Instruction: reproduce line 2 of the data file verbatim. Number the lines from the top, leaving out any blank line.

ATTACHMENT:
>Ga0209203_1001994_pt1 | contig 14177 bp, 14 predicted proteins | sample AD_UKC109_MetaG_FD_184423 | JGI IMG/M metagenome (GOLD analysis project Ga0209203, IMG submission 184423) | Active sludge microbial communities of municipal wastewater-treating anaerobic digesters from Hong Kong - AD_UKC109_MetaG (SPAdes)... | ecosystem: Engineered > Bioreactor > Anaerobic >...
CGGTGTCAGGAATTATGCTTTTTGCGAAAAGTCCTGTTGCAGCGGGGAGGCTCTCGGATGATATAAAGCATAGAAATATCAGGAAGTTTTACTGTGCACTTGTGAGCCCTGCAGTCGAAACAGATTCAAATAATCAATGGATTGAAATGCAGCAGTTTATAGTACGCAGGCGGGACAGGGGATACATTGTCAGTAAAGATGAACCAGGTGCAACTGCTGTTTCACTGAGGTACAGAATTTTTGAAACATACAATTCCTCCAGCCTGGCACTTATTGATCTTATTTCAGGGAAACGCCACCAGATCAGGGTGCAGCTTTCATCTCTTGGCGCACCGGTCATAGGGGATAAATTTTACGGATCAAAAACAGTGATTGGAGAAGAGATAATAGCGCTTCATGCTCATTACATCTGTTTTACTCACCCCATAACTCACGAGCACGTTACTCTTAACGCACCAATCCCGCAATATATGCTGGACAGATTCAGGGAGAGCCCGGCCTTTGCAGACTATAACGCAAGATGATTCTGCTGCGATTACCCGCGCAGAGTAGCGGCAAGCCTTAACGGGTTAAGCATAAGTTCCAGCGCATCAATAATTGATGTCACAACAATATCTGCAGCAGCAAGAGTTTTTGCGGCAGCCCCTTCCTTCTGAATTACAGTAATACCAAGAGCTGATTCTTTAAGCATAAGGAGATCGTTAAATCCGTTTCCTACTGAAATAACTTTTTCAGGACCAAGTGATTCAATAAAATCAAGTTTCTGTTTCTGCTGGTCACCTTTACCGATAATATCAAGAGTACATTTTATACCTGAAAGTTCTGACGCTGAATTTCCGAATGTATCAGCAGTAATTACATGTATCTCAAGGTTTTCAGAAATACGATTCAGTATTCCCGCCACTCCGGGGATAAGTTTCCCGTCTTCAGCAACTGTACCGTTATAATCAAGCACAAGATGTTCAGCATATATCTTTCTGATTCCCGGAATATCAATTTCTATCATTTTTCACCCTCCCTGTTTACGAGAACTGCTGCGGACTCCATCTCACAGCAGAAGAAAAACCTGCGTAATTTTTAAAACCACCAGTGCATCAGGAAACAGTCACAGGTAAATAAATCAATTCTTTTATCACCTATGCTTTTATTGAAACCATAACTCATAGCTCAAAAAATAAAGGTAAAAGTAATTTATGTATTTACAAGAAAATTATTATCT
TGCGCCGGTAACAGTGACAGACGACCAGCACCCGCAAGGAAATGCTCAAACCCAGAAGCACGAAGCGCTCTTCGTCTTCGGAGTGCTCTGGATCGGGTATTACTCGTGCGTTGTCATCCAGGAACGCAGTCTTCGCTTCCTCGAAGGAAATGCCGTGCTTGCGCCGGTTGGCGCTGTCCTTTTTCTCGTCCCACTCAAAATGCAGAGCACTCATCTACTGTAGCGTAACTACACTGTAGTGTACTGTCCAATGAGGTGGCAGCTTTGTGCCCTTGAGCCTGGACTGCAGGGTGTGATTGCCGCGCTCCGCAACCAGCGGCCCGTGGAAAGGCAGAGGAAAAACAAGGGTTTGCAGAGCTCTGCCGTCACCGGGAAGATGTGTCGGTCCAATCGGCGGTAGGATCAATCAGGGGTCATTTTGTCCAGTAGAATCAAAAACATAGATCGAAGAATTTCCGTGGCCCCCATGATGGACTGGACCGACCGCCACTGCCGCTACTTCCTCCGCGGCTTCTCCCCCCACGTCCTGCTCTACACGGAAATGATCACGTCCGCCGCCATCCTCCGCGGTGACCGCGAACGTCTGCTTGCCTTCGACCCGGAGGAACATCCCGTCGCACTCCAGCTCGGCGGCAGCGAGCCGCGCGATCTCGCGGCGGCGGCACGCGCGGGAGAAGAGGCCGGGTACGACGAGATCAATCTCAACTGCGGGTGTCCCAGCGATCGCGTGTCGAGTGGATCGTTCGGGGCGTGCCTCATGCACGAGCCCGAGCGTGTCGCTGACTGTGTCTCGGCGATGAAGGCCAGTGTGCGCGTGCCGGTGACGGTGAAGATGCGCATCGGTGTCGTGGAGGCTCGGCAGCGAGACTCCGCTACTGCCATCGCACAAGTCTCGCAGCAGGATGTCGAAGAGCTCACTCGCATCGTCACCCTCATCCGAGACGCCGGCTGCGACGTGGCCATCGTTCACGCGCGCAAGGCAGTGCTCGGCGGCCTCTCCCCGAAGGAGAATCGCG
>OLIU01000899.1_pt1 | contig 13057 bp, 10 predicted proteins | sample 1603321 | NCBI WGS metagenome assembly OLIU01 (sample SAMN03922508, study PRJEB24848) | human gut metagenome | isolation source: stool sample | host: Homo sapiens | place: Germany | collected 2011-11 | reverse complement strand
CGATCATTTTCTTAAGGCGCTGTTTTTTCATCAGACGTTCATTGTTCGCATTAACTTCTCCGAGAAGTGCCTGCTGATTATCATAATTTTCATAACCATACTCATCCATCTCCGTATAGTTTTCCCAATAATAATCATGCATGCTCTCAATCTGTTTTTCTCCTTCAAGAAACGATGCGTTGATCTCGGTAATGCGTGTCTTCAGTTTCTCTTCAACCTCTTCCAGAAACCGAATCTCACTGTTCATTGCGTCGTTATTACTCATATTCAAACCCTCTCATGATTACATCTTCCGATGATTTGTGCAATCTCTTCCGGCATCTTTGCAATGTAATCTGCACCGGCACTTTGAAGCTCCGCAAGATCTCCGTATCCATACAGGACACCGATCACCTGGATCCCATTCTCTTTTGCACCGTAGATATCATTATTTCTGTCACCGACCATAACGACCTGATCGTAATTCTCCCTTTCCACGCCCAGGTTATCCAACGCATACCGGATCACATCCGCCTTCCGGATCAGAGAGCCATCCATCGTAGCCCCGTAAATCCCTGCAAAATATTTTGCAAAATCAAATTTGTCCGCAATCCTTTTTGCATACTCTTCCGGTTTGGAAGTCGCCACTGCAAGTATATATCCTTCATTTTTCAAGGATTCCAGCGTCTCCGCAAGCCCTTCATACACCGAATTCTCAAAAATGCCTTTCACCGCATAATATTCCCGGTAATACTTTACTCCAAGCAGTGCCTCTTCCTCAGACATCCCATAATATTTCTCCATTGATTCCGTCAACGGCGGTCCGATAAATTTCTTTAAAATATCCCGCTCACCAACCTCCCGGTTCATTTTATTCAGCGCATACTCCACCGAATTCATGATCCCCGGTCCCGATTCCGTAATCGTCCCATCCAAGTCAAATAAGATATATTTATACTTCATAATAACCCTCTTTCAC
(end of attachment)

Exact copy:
CGGTGTCAGGAATTATGCTTTTTGCGAAAAGTCCTGTTGCAGCGGGGAGGCTCTCGGATGATATAAAGCATAGAAATATCAGGAAGTTTTACTGTGCACTTGTGAGCCCTGCAGTCGAAACAGATTCAAATAATCAATGGATTGAAATGCAGCAGTTTATAGTACGCAGGCGGGACAGGGGATACATTGTCAGTAAAGATGAACCAGGTGCAACTGCTGTTTCACTGAGGTACAGAATTTTTGAAACATACAATTCCTCCAGCCTGGCACTTATTGATCTTATTTCAGGGAAACGCCACCAGATCAGGGTGCAGCTTTCATCTCTTGGCGCACCGGTCATAGGGGATAAATTTTACGGATCAAAAACAGTGATTGGAGAAGAGATAATAGCGCTTCATGCTCATTACATCTGTTTTACTCACCCCATAACTCACGAGCACGTTACTCTTAACGCACCAATCCCGCAATATATGCTGGACAGATTCAGGGAGAGCCCGGCCTTTGCAGACTATAACGCAAGATGATTCTGCTGCGATTACCCGCGCAGAGTAGCGGCAAGCCTTAACGGGTTAAGCATAAGTTCCAGCGCATCAATAATTGATGTCACAACAATATCTGCAGCAGCAAGAGTTTTTGCGGCAGCCCCTTCCTTCTGAATTACAGTAATACCAAGAGCTGATTCTTTAAGCATAAGGAGATCGTTAAATCCGTTTCCTACTGAAATAACTTTTTCAGGACCAAGTGATTCAATAAAATCAAGTTTCTGTTTCTGCTGGTCACCTTTACCGATAATATCAAGAGTACATTTTATACCTGAAAGTTCTGACGCTGAATTTCCGAATGTATCAGCAGTAATTACATGTATCTCAAGGTTTTCAGAAATACGATTCAGTATTCCCGCCACTCCGGGGATAAGTTTCCCGTCTTCAGCAACTGTACCGTTATAATCAAGCACAAGATGTTCAGCATATATCTTTCTGATTCCCGGAATATCAATTTCTATCATTTTTCACCCTCCCTGTTTACGAGAACTGCTGCGGACTCCATCTCACAGCAGAAGAAAAACCTGCGTAATTTTTAAAACCACCAGTGCATCAGGAAACAGTCACAGGTAAATAAATCAATTCTTTTATCACCTATGCTTTTATTGAAACCATAACTCATAGCTCAAAAAATAAAGGTAAAAGTAATTTATGTATTTACAAGAAAATTATTATCT